PAX Prime Expo Hall LIVE!
Ever wonder what it's like to walk through a PAX Expo Hall with Rym and Scott? In a lofty experiment, GeekNights livestreams from the Penny Arcade Expo Prime 2014. But, since they're no bandwidth in the expo hall, they actually just record it and upload it later. Let's Play the Expo Hall!
This is an experiment. The audio is clipped. The camerawork is shoddy. Raw and mostly unedited (long conversations, fighting crowds, going to the bathroom redacted for obvious reasons), this is a good sense of what it's actually like to deal with us two jerks at a convention. It's also a good representation of how we actually talk to eachother outside of the show.
How to Win Every Game
PAX Prime 2014
It seems obvious that, when playing a game of skill, one attempts to win. Interestingly, this is often not the case, and even skilled gamers rarely analyze to any real depth the underlying mechanics and strategy of a given game. By deconstructing the games we play, you too can make them far less fun for yourself and beat the everliving hell out of your friends. We'll hit the theory pretty heavily, but also specific examples from games like Stratego, Settlers of Catan, and even Football.
How to Love and Hate Tabletop Games
PAX Prime 2014
How do I get into tabletop gaming? How do I talk about board games I like? How about the ones I hate? How do I find more I want to play? How do I avoid those that would waste my time? How do I preserve my hard earned dollars? Join this expert panel as they get into the details you need and want to know about board games – from how to talk like a board game enthusiast to criticize them and find a critic you like.
Senior Tabletop Editor
Luke Crane - Games Specialist - Kickstarter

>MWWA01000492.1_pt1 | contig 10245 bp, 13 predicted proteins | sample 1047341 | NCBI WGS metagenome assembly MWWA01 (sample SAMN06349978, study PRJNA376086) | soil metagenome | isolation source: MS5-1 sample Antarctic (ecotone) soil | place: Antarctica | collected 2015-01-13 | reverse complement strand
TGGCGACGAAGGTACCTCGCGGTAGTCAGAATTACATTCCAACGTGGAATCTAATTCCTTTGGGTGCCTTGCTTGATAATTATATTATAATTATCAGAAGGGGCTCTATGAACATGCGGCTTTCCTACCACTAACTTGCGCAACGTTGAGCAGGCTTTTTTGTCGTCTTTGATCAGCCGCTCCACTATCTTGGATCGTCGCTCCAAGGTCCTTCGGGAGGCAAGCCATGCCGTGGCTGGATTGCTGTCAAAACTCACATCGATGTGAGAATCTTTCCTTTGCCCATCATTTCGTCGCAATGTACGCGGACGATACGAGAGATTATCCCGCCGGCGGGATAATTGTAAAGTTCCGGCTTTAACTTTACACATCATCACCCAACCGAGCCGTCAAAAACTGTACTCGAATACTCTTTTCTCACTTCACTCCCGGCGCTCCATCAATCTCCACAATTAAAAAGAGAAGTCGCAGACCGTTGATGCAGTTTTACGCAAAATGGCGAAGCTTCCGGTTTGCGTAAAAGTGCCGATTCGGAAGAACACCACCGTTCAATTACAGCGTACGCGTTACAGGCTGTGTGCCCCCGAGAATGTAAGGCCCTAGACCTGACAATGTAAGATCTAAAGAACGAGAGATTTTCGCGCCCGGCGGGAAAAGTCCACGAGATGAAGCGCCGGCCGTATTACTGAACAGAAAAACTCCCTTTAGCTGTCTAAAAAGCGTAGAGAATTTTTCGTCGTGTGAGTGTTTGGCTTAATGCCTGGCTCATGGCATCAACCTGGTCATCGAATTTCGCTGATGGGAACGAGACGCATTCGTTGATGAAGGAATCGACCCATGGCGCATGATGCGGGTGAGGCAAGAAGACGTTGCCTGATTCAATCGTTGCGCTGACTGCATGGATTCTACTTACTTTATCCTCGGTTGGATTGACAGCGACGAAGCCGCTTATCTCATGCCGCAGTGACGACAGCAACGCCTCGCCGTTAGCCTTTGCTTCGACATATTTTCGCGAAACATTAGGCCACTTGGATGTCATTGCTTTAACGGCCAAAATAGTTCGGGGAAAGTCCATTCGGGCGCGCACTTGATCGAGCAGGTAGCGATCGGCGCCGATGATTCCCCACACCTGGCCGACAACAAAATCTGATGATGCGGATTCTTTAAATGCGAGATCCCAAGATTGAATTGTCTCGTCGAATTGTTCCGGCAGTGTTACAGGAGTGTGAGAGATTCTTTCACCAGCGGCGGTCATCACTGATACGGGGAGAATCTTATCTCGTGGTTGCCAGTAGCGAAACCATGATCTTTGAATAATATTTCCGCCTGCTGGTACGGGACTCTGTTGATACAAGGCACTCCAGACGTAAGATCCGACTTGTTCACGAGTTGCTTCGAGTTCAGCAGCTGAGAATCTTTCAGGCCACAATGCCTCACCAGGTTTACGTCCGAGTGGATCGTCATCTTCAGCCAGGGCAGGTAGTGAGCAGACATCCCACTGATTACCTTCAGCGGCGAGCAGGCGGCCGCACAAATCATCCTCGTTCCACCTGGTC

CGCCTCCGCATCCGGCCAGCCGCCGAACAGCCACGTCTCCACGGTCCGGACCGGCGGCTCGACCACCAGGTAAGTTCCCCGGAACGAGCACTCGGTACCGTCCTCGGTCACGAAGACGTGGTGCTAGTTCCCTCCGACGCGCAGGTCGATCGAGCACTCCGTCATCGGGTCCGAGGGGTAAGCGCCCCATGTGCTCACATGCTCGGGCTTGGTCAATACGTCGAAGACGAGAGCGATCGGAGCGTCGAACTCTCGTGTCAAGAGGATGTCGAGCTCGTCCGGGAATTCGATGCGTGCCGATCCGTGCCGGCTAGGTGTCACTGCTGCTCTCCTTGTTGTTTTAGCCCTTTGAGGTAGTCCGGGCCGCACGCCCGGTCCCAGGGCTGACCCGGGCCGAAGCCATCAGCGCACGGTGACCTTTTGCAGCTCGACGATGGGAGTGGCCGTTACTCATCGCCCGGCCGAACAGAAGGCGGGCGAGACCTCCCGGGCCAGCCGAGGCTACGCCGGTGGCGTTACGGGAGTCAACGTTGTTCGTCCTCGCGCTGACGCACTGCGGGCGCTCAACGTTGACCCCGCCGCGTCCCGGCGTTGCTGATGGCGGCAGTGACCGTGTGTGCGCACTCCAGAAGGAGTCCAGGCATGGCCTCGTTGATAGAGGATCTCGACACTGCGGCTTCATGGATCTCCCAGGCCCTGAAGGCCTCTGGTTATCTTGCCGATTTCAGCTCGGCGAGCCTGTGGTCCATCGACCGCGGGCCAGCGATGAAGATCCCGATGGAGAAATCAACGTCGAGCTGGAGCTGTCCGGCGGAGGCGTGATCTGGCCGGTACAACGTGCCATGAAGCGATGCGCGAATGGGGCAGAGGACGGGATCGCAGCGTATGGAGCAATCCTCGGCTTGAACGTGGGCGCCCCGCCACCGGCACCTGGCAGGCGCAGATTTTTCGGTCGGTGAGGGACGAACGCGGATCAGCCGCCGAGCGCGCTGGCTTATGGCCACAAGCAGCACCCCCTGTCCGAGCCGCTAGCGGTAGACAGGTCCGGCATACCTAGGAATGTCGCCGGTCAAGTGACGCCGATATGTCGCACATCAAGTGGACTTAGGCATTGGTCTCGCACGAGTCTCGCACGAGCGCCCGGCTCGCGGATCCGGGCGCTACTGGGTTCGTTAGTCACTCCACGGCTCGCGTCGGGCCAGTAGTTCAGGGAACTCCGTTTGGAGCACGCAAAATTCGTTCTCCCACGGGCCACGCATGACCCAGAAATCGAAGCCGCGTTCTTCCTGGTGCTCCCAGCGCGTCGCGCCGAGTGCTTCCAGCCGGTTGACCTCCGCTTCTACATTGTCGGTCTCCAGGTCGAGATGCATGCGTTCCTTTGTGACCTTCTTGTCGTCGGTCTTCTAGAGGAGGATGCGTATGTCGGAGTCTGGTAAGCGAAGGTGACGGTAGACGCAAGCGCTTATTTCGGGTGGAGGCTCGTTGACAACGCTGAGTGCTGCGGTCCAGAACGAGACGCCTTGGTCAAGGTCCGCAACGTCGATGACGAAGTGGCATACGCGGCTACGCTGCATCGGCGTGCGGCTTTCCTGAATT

Donna Prior - Professional Game Evangelist - Green Ronin
Christopher Badell - Design Director - Greater Than Games
Rym - Producer - GeekNights
Why No One Will Game with You
Presented by GeekNights at PAX East 2014 on Friday at 1:00pm in the Badger Theatre.
In gaming forums around the world, variations of the same thread forever grace the front page: "Looking for a Gaming Group." Games are ubiquitous, barriers to entry are ever-lower, and the Internet (never mind conventions like PAX) provide what should be a sea of gamers ready and willing to play games with us. So why all the trouble? Why, in 2013, is it still so hard to form a gaming group? Why won't anyone play Air Hockey with me?
In exploring the "LFG" space, there are a myriad of issues which come to light. Skill gaps leave players stranded. Matchmaking systems hurt as much as they help. The longer tail of games available spreads niche audiences further into increasingly specific sub-sub-sub-genres. Play styles differ. (Indeed, in some groups it is impolite to spend more than ten seconds on one's turn, while in others spending less than ten MINUTES is the height of rudeness)!
Let's explore why it's so hard (or why it SEEMS to hard) to find people to play games!
Vincent Baker's Dogs in the Vineyard is an alternate history western role playing game centered around deeply religious frontier communities. Players are "God's Watchdogs" who move from settlement to settlement, well, settling disputes, as well as keeping the faith. Absolutely powerful within their communities, they are faced with difficult choices and drastic consequences.
Shock: Social Science Fiction is a role playing game about the "shocks" of future and culture. In a distant space opera, how to we interact? What issues matter (or don't)? Is it a world of sex, or a world of space battles? Distributed GMing. Multiple characters for every player. World building. Shock asks difficult questions. Designed by Joshua A.C. Newman.
Mouse Guard is a simple, elegant role playing system that easily tells the kinds of stories in the fantastic Mouse Guard comic. If you enjoy that comic, you will enjoy this rpg. If you haven't read that comic, you should probably start.
Mouse Guard involves turn taking, novel character creation, a mechanical cycle of seasons, and interesting character development. Challenges use a generic system that encourages clever storytelling and survival drama. It's a great game to play with children, but easily scratches an adult role playing itch.